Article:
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C. H. Sternberg


My expedition to the Kansas Chalk for 1907

Kansas Academy of Science, Transactions 21:111-114.


Copyright © 2004-2009 by Mike Everhart

ePage created 12/04/2004; updated 07/11/2009


LEFT: The skull of "Tylosaurus dyspelor" in dorsal view, collected from the Smoky Hill Chalk by George F. Sternberg in 1907 (See below)

Wherein, Charles H. Sternberg describes the specimens collected from the Smoky Hill Chalk during the 1907 field season.  See more about Charles H. Sternberg here.

                                        Geological Papers.                                111



IT still remains my privilege to tell this Academy of another
successful expedition in the Chalk of Kansas during the past season. My oldest son, who has been my chief assistant  since he was twelve years old, feeling that he was perfectly capable of carrying on my work in the field without my presence, insisted on my remaining at home in my laboratory. He promised to keep me busy by sending in new material.
     I am delighted to tell you that he did all he promised to, and I

was well satisfied with the results. I was indeed kept busy opening boxes and preparing the tons of fossils he sent to me, and it was almost as great a pleasure as to find it myself, without the discomforts attending the actual discovery in the field, to open up to the light a finely preserved specimen collected by the second generation of fossil hunters. He sent me the best specimen of the great ram-nosed Tylosaurus dyspelor I have ever discovered. The entire column, except a few caudal vertebrae, are present, many continuous. And, strange to tell, for the first time the minute last caudal vertebræ are present, the last six measuring a fraction over an inch in length, and the terminal one a mere nodule of bone, less than three-tenths of an inch in diameter. There are about 126 vertebrae, instead of 116, according to the skeleton described by Doctor Williston. So the number must vary, or the last minute ones had been lost in the University specimen. Further, the caudal vertebrae decreased in all their proportions regularly; each one is a millimeter smaller than the preceding one. Consequently, as I believe, the mounted and restored Bourne specimen, in the American Museum, with a short, crooked tail, is abnormal, and not natural, as Doctor Osborn was led to believe. I have another specimen I will mention later, of the same size, in which the tail turns up in the same way that their specimen turns down.  Tylosaurus has a long, flexible, eel-like tail.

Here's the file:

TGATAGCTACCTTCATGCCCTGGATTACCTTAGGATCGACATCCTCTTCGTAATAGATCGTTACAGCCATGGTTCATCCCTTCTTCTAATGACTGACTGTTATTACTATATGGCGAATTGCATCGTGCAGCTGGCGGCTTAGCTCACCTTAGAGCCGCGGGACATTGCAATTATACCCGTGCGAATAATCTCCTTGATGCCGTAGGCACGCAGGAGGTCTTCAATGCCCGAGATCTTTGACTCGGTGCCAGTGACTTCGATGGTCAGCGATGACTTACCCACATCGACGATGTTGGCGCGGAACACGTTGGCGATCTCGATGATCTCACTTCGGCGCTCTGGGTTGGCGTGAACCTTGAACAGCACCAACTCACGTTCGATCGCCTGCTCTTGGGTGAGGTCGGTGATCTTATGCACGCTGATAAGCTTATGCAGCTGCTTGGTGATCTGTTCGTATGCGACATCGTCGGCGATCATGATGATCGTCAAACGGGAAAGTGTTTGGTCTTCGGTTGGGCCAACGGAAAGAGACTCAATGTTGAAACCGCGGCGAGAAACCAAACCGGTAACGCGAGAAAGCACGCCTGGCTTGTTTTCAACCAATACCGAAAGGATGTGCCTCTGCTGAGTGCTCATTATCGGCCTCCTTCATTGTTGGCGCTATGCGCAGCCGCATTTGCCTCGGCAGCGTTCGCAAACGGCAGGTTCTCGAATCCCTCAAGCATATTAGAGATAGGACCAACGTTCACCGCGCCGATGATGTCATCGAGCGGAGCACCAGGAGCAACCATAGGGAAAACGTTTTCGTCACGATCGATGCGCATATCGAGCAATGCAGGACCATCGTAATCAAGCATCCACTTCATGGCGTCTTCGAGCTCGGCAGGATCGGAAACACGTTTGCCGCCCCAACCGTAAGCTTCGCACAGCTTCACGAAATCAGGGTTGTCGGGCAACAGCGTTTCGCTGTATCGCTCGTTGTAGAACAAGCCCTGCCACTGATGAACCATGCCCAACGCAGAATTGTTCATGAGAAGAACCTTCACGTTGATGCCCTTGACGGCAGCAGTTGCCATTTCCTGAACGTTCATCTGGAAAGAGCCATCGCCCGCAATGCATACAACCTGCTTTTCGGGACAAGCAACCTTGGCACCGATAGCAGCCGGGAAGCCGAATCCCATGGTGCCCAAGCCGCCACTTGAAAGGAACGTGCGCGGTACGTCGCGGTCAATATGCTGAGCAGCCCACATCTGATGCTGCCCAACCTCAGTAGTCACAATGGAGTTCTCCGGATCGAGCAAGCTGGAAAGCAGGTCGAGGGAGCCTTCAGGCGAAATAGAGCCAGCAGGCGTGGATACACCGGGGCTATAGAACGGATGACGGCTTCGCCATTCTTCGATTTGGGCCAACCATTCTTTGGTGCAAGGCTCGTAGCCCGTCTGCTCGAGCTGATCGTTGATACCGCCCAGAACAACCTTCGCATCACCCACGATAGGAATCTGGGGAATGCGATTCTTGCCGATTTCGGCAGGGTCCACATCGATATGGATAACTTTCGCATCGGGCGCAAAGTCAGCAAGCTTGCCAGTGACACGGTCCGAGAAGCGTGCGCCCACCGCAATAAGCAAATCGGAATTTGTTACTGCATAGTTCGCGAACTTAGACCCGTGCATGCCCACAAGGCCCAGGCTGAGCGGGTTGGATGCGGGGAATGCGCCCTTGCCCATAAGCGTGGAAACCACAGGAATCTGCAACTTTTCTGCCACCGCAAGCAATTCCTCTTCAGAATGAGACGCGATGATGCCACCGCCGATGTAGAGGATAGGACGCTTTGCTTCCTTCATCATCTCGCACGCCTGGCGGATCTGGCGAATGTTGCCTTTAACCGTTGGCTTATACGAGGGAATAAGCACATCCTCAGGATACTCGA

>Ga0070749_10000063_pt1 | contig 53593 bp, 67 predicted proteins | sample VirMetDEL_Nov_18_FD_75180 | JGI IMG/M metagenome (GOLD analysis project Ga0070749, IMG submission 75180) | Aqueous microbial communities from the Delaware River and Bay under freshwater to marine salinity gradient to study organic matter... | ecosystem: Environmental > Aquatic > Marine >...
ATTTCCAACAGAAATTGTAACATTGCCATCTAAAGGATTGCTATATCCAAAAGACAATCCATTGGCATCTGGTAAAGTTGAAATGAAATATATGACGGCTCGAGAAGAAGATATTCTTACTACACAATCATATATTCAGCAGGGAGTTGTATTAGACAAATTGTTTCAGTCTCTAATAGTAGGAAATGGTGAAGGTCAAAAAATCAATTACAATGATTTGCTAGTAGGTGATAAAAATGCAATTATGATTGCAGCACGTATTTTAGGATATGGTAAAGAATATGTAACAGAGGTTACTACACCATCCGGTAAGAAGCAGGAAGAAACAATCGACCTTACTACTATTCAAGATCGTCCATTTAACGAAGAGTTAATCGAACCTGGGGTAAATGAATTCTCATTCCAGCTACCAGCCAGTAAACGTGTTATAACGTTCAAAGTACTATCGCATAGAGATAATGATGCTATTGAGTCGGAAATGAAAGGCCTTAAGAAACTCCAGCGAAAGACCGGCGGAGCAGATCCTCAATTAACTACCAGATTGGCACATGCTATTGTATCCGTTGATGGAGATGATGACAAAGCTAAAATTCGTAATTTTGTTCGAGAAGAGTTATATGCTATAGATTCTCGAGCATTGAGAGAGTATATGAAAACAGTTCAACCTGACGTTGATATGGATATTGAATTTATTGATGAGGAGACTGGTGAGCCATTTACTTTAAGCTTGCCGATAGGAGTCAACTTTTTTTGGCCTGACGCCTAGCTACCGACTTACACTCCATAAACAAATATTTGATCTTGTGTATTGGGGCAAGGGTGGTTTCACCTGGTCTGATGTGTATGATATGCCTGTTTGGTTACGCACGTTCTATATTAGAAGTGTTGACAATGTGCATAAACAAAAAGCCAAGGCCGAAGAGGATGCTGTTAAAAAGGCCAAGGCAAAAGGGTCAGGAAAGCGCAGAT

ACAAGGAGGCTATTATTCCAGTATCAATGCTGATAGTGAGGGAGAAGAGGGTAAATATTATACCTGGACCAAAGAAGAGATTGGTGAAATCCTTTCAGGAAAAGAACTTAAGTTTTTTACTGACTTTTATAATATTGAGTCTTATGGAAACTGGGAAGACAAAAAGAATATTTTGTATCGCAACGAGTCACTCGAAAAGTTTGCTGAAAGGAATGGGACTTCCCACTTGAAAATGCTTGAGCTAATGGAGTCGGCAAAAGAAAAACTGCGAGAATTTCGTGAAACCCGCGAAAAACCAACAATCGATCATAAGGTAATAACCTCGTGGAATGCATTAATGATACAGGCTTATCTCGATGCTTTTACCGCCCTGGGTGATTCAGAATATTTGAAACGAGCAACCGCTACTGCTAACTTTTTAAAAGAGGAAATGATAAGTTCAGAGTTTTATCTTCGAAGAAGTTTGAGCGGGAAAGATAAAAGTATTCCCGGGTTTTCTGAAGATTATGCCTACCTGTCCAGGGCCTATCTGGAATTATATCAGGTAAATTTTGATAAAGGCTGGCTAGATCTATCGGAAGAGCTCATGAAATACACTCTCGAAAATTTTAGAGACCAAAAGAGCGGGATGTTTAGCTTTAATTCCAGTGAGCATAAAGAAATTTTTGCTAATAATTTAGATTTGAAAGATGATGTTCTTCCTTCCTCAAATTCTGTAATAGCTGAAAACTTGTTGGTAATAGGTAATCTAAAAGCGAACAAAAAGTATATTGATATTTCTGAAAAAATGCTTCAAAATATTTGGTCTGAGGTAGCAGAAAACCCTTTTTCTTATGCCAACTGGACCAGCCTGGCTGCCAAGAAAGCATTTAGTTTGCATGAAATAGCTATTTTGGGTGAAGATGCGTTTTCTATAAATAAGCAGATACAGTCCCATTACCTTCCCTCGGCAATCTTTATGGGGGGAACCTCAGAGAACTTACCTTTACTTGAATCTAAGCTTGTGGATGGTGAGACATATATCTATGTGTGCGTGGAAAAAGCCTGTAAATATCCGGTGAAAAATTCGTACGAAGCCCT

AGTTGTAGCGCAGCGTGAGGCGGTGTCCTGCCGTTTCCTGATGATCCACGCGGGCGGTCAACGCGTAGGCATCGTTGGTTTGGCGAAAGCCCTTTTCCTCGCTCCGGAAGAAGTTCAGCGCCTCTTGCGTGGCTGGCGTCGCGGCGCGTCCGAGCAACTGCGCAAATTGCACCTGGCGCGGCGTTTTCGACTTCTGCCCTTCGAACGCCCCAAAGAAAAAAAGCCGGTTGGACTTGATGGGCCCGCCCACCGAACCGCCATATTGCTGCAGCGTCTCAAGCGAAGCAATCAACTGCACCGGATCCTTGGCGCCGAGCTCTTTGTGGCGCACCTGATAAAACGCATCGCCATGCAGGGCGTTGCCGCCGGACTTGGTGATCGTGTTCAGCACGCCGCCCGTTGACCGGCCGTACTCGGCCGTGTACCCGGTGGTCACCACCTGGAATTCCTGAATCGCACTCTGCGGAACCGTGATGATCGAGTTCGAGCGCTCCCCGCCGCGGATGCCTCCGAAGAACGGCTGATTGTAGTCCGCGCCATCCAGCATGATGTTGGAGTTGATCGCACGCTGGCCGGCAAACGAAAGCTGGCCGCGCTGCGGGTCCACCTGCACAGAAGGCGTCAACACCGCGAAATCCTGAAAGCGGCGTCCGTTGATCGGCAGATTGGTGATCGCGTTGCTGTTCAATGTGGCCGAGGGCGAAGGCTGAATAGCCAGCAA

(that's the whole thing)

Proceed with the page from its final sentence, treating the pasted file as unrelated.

112                           Kansas Academy of Science

     Another fine specimen sent from the field was a complete skull,

with mandibles, of a new species of the Cretaceous sea- tortoise

Toxochelys. This I believe belongs to the new species of which I

sent to Yale a couple of years ago a nearly complete carapace and

plastron, described by Doctor Wieland as Toxochelys bauri. The skull and mandibles are more robust than the principal species, Cope’s T. latiremis, wider at the nasal bones, and with round orbits, instead of oblong, as in latiremis. The sagittal crest is larger and sculptured.


           < See above photograph of Tylosaurus dyspelor Cope >


   Another fine specimen discovered was a magnificent plate of

Crinoids, Uintacrinus socialis Marsh. This last one went, through